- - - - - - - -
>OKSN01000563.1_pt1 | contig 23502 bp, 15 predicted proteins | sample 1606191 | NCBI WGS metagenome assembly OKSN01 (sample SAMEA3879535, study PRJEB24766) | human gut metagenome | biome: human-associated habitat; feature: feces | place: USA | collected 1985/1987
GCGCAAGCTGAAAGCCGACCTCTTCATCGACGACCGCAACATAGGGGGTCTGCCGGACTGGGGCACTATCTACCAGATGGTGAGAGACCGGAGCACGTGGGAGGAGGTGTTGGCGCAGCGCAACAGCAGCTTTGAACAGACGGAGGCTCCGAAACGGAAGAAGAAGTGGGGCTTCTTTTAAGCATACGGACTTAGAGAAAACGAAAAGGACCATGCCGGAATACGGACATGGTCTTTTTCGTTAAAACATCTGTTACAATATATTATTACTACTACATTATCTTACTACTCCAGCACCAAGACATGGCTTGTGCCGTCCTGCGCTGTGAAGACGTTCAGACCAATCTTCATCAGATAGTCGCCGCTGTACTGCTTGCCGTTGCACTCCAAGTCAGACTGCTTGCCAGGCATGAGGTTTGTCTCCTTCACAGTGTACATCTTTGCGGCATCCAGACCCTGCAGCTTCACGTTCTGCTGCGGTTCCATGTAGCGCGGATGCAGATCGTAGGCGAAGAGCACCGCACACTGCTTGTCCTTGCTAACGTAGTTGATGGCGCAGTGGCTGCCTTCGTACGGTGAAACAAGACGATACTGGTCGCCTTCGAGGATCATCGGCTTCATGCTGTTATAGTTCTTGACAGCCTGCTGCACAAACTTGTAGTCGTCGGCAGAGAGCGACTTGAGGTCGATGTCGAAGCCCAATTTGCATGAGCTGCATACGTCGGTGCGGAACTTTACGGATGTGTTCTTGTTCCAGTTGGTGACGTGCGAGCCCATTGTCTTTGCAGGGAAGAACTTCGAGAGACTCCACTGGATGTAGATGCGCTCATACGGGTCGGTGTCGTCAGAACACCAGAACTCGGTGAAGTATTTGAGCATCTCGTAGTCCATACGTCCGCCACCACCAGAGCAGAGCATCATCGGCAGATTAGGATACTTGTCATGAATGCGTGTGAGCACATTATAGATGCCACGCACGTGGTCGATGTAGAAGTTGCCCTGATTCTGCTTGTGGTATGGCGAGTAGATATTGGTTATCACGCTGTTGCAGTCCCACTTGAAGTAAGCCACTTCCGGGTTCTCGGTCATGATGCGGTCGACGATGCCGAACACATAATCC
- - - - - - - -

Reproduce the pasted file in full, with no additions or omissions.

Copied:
>OKSN01000563.1_pt1 | contig 23502 bp, 15 predicted proteins | sample 1606191 | NCBI WGS metagenome assembly OKSN01 (sample SAMEA3879535, study PRJEB24766) | human gut metagenome | biome: human-associated habitat; feature: feces | place: USA | collected 1985/1987
GCGCAAGCTGAAAGCCGACCTCTTCATCGACGACCGCAACATAGGGGGTCTGCCGGACTGGGGCACTATCTACCAGATGGTGAGAGACCGGAGCACGTGGGAGGAGGTGTTGGCGCAGCGCAACAGCAGCTTTGAACAGACGGAGGCTCCGAAACGGAAGAAGAAGTGGGGCTTCTTTTAAGCATACGGACTTAGAGAAAACGAAAAGGACCATGCCGGAATACGGACATGGTCTTTTTCGTTAAAACATCTGTTACAATATATTATTACTACTACATTATCTTACTACTCCAGCACCAAGACATGGCTTGTGCCGTCCTGCGCTGTGAAGACGTTCAGACCAATCTTCATCAGATAGTCGCCGCTGTACTGCTTGCCGTTGCACTCCAAGTCAGACTGCTTGCCAGGCATGAGGTTTGTCTCCTTCACAGTGTACATCTTTGCGGCATCCAGACCCTGCAGCTTCACGTTCTGCTGCGGTTCCATGTAGCGCGGATGCAGATCGTAGGCGAAGAGCACCGCACACTGCTTGTCCTTGCTAACGTAGTTGATGGCGCAGTGGCTGCCTTCGTACGGTGAAACAAGACGATACTGGTCGCCTTCGAGGATCATCGGCTTCATGCTGTTATAGTTCTTGACAGCCTGCTGCACAAACTTGTAGTCGTCGGCAGAGAGCGACTTGAGGTCGATGTCGAAGCCCAATTTGCATGAGCTGCATACGTCGGTGCGGAACTTTACGGATGTGTTCTTGTTCCAGTTGGTGACGTGCGAGCCCATTGTCTTTGCAGGGAAGAACTTCGAGAGACTCCACTGGATGTAGATGCGCTCATACGGGTCGGTGTCGTCAGAACACCAGAACTCGGTGAAGTATTTGAGCATCTCGTAGTCCATACGTCCGCCACCACCAGAGCAGAGCATCATCGGCAGATTAGGATACTTGTCATGAATGCGTGTGAGCACATTATAGATGCCACGCACGTGGTCGATGTAGAAGTTGCCCTGATTCTGCTTGTGGTATGGCGAGTAGATATTGGTTATCACGCTGTTGCAGTCCCACTTGAAGTAAGCCACTTCCGGGTTCTCGGTCATGATGCGGTCGACGATGCCGAACACATAATCC